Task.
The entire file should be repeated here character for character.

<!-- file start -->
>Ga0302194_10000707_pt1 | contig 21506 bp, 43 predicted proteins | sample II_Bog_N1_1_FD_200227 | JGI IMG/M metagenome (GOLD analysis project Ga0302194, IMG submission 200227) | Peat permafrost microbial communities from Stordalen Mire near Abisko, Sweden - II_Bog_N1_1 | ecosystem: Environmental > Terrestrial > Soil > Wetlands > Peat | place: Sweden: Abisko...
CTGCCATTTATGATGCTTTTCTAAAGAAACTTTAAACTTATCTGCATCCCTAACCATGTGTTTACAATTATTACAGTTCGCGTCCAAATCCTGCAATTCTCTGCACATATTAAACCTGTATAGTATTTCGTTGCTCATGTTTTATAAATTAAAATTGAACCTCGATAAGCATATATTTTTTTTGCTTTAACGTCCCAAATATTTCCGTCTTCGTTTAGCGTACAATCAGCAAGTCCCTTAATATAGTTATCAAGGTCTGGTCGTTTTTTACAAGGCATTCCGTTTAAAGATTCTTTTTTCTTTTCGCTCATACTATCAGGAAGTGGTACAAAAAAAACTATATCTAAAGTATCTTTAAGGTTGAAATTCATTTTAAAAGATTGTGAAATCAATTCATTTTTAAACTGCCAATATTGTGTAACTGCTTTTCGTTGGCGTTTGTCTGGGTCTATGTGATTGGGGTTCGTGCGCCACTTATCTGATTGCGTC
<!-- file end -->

>Ga0302194_10000707_pt1 | contig 21506 bp, 43 predicted proteins | sample II_Bog_N1_1_FD_200227 | JGI IMG/M metagenome (GOLD analysis project Ga0302194, IMG submission 200227) | Peat permafrost microbial communities from Stordalen Mire near Abisko, Sweden - II_Bog_N1_1 | ecosystem: Environmental > Terrestrial > Soil > Wetlands > Peat | place: Sweden: Abisko...
CTGCCATTTATGATGCTTTTCTAAAGAAACTTTAAACTTATCTGCATCCCTAACCATGTGTTTACAATTATTACAGTTCGCGTCCAAATCCTGCAATTCTCTGCACATATTAAACCTGTATAGTATTTCGTTGCTCATGTTTTATAAATTAAAATTGAACCTCGATAAGCATATATTTTTTTTGCTTTAACGTCCCAAATATTTCCGTCTTCGTTTAGCGTACAATCAGCAAGTCCCTTAATATAGTTATCAAGGTCTGGTCGTTTTTTACAAGGCATTCCGTTTAAAGATTCTTTTTTCTTTTCGCTCATACTATCAGGAAGTGGTACAAAAAAAACTATATCTAAAGTATCTTTAAGGTTGAAATTCATTTTAAAAGATTGTGAAATCAATTCATTTTTAAACTGCCAATATTGTGTAACTGCTTTTCGTTGGCGTTTGTCTGGGTCTATGTGATTGGGGTTCGTGCGCCACTTATCTGATTGCGTC